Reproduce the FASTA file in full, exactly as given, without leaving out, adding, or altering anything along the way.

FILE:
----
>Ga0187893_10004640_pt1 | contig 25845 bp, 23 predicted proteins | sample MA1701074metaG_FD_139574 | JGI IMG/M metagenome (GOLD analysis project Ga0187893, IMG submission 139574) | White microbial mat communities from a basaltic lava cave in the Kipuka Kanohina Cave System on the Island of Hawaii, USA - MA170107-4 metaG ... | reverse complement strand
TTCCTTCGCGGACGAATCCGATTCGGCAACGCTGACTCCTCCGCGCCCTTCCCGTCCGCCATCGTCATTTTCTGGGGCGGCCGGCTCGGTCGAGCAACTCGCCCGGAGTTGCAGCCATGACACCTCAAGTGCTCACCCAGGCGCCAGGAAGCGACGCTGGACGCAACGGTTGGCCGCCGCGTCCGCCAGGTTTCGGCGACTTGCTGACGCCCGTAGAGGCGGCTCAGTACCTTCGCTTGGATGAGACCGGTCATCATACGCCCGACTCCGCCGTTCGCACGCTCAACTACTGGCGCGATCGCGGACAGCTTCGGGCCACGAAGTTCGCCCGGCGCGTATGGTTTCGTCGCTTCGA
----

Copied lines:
>Ga0187893_10004640_pt1 | contig 25845 bp, 23 predicted proteins | sample MA1701074metaG_FD_139574 | JGI IMG/M metagenome (GOLD analysis project Ga0187893, IMG submission 139574) | White microbial mat communities from a basaltic lava cave in the Kipuka Kanohina Cave System on the Island of Hawaii, USA - MA170107-4 metaG ... | reverse complement strand
TTCCTTCGCGGACGAATCCGATTCGGCAACGCTGACTCCTCCGCGCCCTTCCCGTCCGCCATCGTCATTTTCTGGGGCGGCCGGCTCGGTCGAGCAACTCGCCCGGAGTTGCAGCCATGACACCTCAAGTGCTCACCCAGGCGCCAGGAAGCGACGCTGGACGCAACGGTTGGCCGCCGCGTCCGCCAGGTTTCGGCGACTTGCTGACGCCCGTAGAGGCGGCTCAGTACCTTCGCTTGGATGAGACCGGTCATCATACGCCCGACTCCGCCGTTCGCACGCTCAACTACTGGCGCGATCGCGGACAGCTTCGGGCCACGAAGTTCGCCCGGCGCGTATGGTTTCGTCGCTTCGA